Cumulative incidence and predictors of CNS metastasis for patients with American Joint Committee on Cancer 8th Edition stage III melanoma

Lauren E. Haydu, Serigne N. Lo, Jennifer L. McQuade, Rodabe N. Amaria, Jennifer Wargo, Merrick I. Ross, Janice N. Cormier, Anthony Lucci, Jeffrey E. Lee, Sherise D. Ferguson, Robyn P.M. Saw, Andrew J. Spillane, Kerwin F. Shannon, Jonathan R. Stretch, Patrick Hwu, Sapna P. Patel, Adi Diab, Michael K.K. Wong, Isabella C. Glitza Oliva, Hussein TawbiMatteo S. Carlino, Alexander M. Menzies, Georgina V. Long, Alexander J. Lazar, Michael T. Tetzlaff, Richard A. Scolyer, Jeffrey E. Gershenwald, John F. Thompson, Michael A. Davies

Research output: Contribution to journalArticlepeer-review

3 Scopus citations

Abstract

PURPOSE Improved understanding of the incidence, risk factors, and timing of CNS metastasis is needed to inform surveillance strategies for patients with melanoma. PATIENTS AND METHODS Clinical data were extracted from the databases of 2 major melanoma centers in the United States and Australia for 1,918 patients with American Joint Committee on Cancer (AJCC) 8th edition stage III melanoma, diagnosed from 1998-2014, who had (negative) baseline CNS imaging within 4 months of diagnosis. The cumulative incidence of CNS metastasis was calculated in the presence of the competing risk of death, from stage III presentation and at benchmark time points 1, 2, and 5 years postdiagnosis. RESULTS At a median follow-up of 70.2 months, distant recurrence occurred in 711 patients (37.1%). The first site of distant metastasis was CNS only for 3.9% of patients, CNS and extracranial (EC) for 1.8%, and EC only for 31.4%. Overall, 16.7% of patients were diagnosed with CNS metastasis during follow-up. The cumulative incidence of CNS metastasis was 3.6% (95% CI, 2.9% to 4.6%) at 1 year, 9.6% (95% CI, 8.3% to 11.0%) at 2 years, and 15.8% (95% CI, 14.1% to 17.6%) at 5 years. The risk of CNS metastasis was significantly influenced by patient sex, age, AJCC stage, primary tumor site, and primary tumor mitotic rate in multivariable and conditional analyses. High primary tumor mitotic rate was significantly associated with increased risk of CNS metastasis at diagnosis and all subsequent time points examined. CONCLUSION Similar rates of CNS metastasis were observed in 2 large, geographically distinct cohorts of patients with stage III melanoma. The results highlight the importance of primary tumor mitotic rate. Furthermore, they provide a framework for developing evidence-based surveillance strategies and evaluating the impact of contemporary adjuvant therapies on the risk of CNS metastasis development.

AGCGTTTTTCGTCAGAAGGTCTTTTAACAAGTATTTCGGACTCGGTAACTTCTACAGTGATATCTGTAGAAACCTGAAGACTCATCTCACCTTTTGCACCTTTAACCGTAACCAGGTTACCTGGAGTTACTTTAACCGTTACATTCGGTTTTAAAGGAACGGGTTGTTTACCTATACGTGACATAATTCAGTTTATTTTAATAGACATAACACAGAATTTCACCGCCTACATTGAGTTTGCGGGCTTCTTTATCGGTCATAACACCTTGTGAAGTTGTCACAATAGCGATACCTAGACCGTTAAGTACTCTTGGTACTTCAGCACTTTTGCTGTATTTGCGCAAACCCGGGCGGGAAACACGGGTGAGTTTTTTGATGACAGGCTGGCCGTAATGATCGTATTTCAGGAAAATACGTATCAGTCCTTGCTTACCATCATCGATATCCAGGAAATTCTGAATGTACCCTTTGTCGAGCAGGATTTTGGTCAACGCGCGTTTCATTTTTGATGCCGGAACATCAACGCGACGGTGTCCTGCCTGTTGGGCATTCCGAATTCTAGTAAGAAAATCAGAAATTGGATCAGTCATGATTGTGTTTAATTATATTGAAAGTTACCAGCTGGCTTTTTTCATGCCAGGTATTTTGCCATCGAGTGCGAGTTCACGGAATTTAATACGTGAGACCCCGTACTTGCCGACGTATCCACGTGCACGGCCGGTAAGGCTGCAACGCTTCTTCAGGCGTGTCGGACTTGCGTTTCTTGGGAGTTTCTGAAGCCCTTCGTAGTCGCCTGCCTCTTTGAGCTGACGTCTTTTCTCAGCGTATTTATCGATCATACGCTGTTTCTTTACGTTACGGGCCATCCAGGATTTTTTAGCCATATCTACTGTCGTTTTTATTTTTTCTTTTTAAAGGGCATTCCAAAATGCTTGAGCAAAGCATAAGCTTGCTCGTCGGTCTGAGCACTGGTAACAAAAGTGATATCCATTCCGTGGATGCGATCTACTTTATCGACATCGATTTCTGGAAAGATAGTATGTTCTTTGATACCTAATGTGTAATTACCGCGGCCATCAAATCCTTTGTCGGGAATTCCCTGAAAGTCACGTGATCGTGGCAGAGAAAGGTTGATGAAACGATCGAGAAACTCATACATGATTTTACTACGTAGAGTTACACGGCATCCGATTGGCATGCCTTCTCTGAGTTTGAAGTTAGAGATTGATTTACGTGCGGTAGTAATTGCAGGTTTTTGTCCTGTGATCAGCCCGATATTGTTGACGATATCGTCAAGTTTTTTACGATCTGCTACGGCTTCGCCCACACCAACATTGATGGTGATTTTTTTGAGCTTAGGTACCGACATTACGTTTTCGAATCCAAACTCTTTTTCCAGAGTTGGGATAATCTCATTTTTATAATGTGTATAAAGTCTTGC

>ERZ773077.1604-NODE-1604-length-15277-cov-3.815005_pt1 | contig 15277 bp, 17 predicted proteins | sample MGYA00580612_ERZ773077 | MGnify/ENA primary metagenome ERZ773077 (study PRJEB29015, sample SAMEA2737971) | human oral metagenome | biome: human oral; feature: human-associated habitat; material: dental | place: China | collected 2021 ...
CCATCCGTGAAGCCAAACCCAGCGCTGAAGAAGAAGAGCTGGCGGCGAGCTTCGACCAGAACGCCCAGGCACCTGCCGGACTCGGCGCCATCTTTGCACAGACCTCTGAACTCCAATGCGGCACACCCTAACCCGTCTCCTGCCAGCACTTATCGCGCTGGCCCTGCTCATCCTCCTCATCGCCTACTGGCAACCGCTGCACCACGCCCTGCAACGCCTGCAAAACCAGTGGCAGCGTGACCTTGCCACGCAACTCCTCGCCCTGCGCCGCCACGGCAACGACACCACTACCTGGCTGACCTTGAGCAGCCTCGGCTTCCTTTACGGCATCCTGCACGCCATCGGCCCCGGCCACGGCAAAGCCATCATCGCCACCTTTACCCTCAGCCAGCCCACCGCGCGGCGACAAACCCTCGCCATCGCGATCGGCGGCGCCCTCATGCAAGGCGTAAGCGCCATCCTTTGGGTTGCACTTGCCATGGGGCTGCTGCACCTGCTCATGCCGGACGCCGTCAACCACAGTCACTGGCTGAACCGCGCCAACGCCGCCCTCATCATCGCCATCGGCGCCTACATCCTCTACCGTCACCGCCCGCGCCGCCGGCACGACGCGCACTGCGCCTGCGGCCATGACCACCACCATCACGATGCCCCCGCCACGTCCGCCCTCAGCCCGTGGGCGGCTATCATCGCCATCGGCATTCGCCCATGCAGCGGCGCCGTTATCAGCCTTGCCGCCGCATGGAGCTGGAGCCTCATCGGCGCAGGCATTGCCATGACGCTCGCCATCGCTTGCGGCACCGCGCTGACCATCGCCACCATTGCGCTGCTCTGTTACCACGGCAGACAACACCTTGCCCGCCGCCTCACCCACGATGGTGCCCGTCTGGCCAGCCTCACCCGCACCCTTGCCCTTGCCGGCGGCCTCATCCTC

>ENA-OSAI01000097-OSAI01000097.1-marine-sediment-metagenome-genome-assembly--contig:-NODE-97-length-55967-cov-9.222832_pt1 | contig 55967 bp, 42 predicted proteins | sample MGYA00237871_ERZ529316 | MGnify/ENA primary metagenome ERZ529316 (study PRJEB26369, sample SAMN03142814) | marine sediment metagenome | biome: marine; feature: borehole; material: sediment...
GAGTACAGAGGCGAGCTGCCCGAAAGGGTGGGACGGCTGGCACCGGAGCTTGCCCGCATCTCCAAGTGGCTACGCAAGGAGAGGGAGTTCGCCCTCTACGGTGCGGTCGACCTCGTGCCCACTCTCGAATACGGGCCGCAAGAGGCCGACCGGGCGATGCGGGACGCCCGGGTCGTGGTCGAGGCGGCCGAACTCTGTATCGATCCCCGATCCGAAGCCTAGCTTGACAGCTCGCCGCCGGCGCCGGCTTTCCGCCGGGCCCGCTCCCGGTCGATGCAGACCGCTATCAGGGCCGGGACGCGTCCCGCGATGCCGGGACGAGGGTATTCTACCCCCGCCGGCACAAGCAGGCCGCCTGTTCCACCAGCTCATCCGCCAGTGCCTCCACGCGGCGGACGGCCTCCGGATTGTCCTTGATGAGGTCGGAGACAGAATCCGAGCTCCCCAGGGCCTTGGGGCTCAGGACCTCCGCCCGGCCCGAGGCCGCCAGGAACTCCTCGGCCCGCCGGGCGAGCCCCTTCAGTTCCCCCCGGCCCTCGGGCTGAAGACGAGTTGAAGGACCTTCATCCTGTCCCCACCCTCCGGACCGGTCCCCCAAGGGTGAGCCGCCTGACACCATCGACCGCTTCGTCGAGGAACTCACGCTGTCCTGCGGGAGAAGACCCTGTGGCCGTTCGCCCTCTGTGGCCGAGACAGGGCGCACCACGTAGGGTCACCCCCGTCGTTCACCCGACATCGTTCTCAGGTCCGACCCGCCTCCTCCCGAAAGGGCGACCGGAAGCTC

Original languageEnglish (US)
Pages (from-to)1429-1441
Number of pages13
JournalJournal of Clinical Oncology
Volume38
Issue number13
DOIs
StatePublished - May 1 2020

ASJC Scopus subject areas

  • Oncology
  • Cancer Research

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